You can't just split an EV battery easily to fit into an older chassis without giving up a lot of benefits and doing tons of work. That's why lots of these EV conversions that we see use unmodified battery packs from existing EVs. OEMs spend tens of thousands of man hours on controlling temps within EV batteries. The batteries have to be cooled/warmed at different times, under different conditions. Temps during charging and discharging are massively impactful to overall battery life. If you split a battery up to make it easier to package, then you have to set up all of that cooling/heating from scratch. Not just the hardware to do it (battery cases, coolant pumps/lines, etc), but the software as well (charging ramp rates, temperature management, throttling performance back over time, etc).
 
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stmitch

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So, Ford did the "Eluminator" concept truck I posted earlier in the thread which was more or less unmodified Mach E hardware. GM did something similar with their "E-10" Sema truck using Bolt bits. It's a bit more customized, with 2 electric motors ($4100 each) in the front driving power through a traditional auto trans to the rear wheels only. And it uses two Bolt battery packs ($12k each).



If you look at a Bolt battery pack, you can see that they simply stacked two packs 180 degrees apart
 

stmitch

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If you're interested in seeing a swap come together, you can watch a Squarebody C10 get turned into an EV using a bunch of Tesla parts here:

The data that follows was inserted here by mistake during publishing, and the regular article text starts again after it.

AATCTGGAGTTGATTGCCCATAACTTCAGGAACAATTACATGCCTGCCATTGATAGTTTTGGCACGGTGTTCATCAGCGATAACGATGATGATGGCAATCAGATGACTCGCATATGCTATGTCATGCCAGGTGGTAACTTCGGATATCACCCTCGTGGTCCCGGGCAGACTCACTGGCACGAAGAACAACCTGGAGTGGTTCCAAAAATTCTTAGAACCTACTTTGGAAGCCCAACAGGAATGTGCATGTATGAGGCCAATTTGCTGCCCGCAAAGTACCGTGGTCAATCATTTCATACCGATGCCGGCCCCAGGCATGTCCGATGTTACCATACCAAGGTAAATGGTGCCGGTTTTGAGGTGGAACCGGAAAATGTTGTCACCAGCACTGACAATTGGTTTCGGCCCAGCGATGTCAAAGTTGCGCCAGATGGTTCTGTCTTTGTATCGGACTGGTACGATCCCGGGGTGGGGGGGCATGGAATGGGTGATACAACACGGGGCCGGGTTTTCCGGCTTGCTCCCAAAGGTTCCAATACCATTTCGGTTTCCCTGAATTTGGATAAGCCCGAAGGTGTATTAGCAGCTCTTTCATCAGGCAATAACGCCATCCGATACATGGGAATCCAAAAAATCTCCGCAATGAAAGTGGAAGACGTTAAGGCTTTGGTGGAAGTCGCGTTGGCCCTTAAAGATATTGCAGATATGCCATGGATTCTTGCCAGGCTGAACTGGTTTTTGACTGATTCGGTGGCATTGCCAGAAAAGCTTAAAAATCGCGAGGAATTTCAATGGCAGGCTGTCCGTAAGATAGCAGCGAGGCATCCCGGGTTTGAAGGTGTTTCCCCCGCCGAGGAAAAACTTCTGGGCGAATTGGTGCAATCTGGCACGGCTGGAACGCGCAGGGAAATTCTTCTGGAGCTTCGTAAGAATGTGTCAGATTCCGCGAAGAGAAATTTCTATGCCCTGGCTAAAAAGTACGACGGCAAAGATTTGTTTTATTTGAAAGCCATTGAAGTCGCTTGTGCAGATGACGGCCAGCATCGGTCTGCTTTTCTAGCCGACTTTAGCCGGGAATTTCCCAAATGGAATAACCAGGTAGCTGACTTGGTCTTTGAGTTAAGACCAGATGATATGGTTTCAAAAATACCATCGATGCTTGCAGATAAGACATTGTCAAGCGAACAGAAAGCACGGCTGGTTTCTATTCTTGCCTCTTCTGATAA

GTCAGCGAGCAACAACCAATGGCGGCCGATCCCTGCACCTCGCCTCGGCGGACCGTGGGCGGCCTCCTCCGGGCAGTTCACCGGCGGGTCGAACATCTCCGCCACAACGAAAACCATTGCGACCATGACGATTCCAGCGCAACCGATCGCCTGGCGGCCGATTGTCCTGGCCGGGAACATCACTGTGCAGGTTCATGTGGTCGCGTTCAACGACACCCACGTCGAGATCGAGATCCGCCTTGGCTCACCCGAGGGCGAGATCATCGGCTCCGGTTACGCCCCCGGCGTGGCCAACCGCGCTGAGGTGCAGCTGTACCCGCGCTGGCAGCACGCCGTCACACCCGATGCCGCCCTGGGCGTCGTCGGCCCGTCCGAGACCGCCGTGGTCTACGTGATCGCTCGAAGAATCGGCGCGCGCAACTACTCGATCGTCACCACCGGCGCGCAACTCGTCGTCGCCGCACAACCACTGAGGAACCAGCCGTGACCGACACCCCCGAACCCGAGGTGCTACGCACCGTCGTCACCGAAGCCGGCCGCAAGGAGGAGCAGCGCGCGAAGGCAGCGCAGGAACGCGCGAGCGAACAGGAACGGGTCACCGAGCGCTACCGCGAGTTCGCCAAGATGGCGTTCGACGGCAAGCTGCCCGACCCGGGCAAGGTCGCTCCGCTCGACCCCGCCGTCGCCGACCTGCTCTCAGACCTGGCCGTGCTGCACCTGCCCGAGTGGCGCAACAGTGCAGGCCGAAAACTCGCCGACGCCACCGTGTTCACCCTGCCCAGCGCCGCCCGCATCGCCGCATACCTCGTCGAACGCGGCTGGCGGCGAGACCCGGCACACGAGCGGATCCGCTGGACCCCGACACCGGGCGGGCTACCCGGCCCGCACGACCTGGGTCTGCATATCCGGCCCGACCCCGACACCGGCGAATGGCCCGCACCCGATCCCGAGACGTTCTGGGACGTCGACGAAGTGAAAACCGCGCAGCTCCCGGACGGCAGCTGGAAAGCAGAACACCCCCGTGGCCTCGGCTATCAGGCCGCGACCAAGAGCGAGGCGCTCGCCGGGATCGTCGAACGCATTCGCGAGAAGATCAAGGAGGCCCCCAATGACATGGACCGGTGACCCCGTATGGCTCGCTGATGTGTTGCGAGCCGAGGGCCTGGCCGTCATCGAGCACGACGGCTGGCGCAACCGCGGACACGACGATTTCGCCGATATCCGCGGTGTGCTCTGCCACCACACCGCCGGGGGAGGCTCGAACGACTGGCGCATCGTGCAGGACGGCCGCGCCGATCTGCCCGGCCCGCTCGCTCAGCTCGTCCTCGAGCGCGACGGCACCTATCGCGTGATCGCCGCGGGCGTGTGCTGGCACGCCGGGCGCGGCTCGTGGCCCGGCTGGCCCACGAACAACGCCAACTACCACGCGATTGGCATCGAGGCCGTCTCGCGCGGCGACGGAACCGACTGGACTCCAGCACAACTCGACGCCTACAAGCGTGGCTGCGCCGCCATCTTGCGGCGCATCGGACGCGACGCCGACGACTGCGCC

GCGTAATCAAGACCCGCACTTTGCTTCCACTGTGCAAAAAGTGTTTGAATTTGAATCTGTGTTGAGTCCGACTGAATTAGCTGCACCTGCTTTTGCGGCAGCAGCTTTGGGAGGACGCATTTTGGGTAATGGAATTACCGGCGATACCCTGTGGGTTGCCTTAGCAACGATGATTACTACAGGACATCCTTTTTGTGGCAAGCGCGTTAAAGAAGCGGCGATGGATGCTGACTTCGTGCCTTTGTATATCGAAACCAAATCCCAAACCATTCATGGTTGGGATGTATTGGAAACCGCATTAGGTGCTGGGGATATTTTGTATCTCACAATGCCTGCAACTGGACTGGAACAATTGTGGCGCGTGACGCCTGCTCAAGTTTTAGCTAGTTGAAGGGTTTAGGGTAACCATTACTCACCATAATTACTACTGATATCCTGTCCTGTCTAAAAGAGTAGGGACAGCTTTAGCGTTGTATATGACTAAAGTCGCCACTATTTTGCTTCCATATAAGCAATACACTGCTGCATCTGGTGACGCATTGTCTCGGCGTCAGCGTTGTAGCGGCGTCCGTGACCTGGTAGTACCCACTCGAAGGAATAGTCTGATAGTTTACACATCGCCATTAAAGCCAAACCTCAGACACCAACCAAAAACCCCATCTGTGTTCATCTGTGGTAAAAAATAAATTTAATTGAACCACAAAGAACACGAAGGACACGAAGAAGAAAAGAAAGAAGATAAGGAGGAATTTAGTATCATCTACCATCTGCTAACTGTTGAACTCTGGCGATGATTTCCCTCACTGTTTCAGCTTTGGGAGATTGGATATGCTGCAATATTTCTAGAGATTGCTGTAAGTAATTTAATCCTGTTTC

Again, the strategy is to keep the factory battery pack intact, and then have a custom frame to integrate the battery pack, motors, suspension and body:


 

stmitch

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ICON are the only ones that I've seen who tackled splitting the battery up in their Tesla powered Mercury. They started with an 85kwh battery pack. Not sure if they still have the same capacity or not after splitting it up, but they estimate a 150-200 mile range which would be much lower than the ~260 mile range the Tesla would have with this battery pack. Some of that is worse aero, some of it comes from drivetrain inefficiency (driveshaft and ring/pinion differential) but I'm guessing a chunk of it also comes from splitting the battery up.




Again, they used a full custom chassis to make it all work together:

But they chose to split the battery, with some in the "engine" bay, and some in the trunk/passenger compartment:





 
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don4331